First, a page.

Naperon (doily) | Fonseca e Macedo Gallery | Ponta Delgada, Azores | From March 13 until April 28, 2009 |
Review: spreading out the doily
There are places that emanate overcoming energies and heritages that transmit constructive forces; they determine the artist’s action and build unique processes of adaptation to areas of intersection with ancestral cultures.
In the specific case of Sofia Medeiros, I could point out the fondness for a religious sense based on the Azorean culture and use that assumption to present her work. I would underline the artist’s interest in matters of Christianity and proximity to a medieval aesthetics, a serene approach to the representation of the body and of the spirit in which the pieces can be regarded nowadays.
In pieces as ‘Alma Gémea’ [Soul Mate], the heart is, on one hand, the machine that prompts the body and ensures the functions normally associated with the sexual drive; and, on the other, it’s the point of intersection between humanity and God, reporting to a spirituality that positions him as the transcendental and symbolic element liable of being found in many Sacred Art representations.
Sofia’s work takes hold of materials and stories connected to the popular Azorean imagery, conjugating traditional patterns, as the softness of the volumes given by the fabrics combined with the stiffness of the iron used in the three Pillows; it’s the same characteristic of the artist as a sculptor.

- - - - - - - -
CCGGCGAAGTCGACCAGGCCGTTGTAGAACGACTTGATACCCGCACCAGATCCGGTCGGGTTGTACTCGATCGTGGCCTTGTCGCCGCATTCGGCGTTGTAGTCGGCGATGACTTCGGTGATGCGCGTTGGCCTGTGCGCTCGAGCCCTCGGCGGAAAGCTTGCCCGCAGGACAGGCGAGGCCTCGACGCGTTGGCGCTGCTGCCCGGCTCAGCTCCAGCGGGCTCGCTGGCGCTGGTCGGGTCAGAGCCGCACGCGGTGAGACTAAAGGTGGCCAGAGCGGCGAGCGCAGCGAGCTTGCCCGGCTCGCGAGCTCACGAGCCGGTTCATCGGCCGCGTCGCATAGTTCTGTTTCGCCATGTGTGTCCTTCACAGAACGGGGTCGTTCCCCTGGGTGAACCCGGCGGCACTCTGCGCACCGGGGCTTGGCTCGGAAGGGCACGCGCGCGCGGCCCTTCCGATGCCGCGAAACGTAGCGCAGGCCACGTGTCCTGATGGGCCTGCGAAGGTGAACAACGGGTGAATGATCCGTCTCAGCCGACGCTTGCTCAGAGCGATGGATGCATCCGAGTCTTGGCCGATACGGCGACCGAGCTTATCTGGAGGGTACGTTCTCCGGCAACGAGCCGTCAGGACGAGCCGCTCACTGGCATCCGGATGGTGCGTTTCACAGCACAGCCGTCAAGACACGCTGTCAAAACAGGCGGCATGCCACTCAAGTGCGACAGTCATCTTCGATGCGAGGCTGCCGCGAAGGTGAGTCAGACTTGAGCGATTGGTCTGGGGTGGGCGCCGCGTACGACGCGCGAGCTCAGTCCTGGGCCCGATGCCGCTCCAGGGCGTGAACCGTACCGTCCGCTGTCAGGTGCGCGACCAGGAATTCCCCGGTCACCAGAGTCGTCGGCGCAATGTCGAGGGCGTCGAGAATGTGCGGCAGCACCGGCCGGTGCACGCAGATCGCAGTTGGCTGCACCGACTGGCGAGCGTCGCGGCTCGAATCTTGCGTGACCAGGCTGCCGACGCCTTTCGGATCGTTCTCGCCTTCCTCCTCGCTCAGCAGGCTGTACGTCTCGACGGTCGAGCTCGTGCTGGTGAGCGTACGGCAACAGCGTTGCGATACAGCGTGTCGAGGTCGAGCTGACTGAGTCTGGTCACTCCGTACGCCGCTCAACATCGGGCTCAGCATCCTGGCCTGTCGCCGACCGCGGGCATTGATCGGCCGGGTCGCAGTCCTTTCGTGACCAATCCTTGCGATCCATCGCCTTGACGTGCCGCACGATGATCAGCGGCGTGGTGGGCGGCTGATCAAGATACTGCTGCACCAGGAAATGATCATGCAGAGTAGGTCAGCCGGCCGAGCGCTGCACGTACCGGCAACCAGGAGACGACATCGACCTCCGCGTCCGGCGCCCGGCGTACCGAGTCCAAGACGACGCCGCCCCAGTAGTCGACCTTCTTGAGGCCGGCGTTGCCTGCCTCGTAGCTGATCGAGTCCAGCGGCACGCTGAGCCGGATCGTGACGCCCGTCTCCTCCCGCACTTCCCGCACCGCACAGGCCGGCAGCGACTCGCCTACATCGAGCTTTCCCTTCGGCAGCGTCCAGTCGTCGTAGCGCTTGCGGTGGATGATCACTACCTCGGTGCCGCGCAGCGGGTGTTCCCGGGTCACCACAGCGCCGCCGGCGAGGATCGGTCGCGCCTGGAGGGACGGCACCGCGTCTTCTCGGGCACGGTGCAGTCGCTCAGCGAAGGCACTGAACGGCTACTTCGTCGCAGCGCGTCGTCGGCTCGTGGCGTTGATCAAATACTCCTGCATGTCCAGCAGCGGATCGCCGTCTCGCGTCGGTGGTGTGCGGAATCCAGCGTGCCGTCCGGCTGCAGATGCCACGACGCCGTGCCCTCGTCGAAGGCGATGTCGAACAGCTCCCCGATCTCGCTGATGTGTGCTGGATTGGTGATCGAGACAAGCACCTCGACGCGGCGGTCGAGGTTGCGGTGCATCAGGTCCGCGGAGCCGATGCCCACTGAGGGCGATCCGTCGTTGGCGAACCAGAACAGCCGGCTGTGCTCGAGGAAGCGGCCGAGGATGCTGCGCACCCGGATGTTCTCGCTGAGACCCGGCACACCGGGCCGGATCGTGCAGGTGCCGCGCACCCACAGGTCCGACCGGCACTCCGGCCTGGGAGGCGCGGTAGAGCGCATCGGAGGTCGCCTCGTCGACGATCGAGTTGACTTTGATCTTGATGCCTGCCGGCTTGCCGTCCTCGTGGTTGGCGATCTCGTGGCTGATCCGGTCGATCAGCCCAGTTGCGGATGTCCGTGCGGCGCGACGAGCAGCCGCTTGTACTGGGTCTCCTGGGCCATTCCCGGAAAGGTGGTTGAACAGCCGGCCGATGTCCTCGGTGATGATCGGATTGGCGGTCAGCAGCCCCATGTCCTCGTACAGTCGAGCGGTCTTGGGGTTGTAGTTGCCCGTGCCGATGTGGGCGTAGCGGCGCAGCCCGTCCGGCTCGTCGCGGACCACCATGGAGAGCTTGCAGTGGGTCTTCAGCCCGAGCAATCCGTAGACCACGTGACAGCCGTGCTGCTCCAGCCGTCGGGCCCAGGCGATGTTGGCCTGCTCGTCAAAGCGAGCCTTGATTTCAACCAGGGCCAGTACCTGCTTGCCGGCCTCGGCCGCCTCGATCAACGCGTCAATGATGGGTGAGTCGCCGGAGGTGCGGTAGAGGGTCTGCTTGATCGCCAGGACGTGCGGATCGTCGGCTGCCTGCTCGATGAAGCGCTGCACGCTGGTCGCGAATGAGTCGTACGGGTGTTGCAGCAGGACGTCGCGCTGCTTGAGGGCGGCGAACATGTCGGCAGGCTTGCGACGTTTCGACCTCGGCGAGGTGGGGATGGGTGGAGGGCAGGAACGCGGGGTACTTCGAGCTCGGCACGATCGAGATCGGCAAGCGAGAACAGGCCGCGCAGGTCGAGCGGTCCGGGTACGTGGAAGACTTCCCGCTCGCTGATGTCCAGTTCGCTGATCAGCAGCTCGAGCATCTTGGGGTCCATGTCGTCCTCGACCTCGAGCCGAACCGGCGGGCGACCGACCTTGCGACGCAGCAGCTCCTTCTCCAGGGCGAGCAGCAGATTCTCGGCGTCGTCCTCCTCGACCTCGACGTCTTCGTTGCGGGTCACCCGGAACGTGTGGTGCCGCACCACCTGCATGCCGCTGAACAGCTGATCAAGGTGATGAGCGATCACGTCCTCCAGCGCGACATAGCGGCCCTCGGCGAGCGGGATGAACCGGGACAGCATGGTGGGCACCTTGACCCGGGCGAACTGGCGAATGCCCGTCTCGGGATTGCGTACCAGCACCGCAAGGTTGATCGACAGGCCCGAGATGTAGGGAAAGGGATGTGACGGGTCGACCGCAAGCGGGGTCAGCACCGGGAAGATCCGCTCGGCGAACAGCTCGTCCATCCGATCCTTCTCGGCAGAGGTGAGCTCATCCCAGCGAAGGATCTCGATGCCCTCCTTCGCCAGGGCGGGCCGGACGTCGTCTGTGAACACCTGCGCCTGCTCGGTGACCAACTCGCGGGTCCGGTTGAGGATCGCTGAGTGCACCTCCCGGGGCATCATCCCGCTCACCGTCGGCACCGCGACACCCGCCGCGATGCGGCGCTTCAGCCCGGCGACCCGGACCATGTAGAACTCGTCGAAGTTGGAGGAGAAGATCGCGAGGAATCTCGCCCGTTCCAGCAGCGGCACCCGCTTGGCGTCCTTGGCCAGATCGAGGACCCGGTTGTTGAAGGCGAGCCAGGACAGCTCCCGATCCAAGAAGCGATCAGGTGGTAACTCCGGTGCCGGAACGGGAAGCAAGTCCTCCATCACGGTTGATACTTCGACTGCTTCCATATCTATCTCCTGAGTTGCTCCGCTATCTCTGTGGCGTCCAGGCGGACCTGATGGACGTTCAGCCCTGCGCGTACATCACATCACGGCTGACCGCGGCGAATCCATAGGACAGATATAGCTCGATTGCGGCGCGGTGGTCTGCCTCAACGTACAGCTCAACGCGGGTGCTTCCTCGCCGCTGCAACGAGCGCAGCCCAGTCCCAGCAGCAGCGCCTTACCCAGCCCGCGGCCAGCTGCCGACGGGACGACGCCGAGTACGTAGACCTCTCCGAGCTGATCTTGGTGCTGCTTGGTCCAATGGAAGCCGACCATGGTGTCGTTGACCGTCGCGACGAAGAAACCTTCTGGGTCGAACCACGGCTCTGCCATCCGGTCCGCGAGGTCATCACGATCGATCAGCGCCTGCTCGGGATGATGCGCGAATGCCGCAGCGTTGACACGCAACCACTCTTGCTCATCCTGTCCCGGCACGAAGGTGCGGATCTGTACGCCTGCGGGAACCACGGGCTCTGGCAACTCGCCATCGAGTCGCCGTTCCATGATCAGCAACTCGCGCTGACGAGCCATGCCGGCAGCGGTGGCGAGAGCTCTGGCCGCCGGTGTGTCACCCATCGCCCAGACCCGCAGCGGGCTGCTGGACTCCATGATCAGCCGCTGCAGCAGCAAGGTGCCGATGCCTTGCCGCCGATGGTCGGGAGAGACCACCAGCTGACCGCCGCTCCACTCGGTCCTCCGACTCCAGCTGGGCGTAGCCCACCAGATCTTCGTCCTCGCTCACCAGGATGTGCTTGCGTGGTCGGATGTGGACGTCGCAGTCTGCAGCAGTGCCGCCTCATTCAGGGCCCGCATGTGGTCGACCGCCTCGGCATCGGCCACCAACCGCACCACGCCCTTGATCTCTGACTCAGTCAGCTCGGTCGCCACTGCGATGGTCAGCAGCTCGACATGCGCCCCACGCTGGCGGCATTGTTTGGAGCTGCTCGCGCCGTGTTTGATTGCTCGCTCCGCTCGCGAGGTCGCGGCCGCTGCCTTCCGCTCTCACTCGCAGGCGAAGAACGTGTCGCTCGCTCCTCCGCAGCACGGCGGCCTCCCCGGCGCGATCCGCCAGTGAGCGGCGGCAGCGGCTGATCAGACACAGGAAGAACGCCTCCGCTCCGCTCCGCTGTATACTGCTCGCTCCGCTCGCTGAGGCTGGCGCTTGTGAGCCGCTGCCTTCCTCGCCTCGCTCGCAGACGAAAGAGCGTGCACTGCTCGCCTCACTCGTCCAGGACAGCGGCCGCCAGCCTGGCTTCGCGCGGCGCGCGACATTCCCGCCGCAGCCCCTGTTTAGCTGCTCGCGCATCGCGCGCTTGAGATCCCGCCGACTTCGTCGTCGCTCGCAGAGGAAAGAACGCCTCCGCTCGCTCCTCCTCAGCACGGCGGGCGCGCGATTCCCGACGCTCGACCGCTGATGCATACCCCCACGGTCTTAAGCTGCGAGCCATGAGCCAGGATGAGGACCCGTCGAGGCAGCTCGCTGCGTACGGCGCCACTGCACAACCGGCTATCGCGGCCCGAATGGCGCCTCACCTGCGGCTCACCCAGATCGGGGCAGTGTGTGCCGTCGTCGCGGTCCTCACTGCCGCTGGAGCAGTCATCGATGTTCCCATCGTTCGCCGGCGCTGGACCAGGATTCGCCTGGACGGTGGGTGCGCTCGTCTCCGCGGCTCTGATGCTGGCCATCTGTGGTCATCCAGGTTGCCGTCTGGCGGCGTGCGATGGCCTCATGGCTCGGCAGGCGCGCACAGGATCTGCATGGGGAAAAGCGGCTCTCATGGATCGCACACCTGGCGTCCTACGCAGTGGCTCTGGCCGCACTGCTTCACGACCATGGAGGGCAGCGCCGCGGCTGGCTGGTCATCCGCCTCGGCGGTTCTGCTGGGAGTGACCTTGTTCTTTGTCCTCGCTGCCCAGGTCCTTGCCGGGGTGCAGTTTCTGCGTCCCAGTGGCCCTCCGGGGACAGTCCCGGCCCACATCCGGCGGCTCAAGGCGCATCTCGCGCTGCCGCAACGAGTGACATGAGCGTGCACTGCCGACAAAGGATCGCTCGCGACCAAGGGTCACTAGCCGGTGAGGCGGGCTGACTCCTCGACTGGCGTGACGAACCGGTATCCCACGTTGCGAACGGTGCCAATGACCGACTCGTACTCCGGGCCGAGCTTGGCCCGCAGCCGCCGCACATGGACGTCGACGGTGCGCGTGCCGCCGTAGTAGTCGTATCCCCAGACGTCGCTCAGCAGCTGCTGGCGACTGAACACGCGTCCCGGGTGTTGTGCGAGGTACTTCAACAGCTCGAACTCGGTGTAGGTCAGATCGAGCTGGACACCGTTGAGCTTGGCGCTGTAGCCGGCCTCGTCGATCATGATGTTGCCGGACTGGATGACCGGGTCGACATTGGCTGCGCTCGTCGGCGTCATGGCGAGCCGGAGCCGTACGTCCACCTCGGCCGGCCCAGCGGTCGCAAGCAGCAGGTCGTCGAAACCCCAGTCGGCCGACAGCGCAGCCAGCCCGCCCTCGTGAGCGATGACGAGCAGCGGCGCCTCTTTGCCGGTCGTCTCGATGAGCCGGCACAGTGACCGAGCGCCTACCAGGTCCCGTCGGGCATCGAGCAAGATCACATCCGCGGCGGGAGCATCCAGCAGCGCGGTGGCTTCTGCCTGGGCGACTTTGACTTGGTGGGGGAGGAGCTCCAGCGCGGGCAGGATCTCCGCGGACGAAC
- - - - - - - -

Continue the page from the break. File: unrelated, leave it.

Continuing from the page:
The almost playful combination of materials used for building small tri-dimensional pieces, probably an inspiration taken from children’s games, leads to other and more serious approaches, which derive the inspiration from the religious heritage of São Miguel and related traditional objects and rituals, as the Holy Spirit festivities (known for calling the people onto the streets in order to celebrate) or the Holy Christ of Miracles offerings all year long.
The obviousness of the title chosen for the exhibition tells us a particular story shared by the artist as if she were spreading her doily on a global table.
Jorge Rocha, Lagos, February, 2009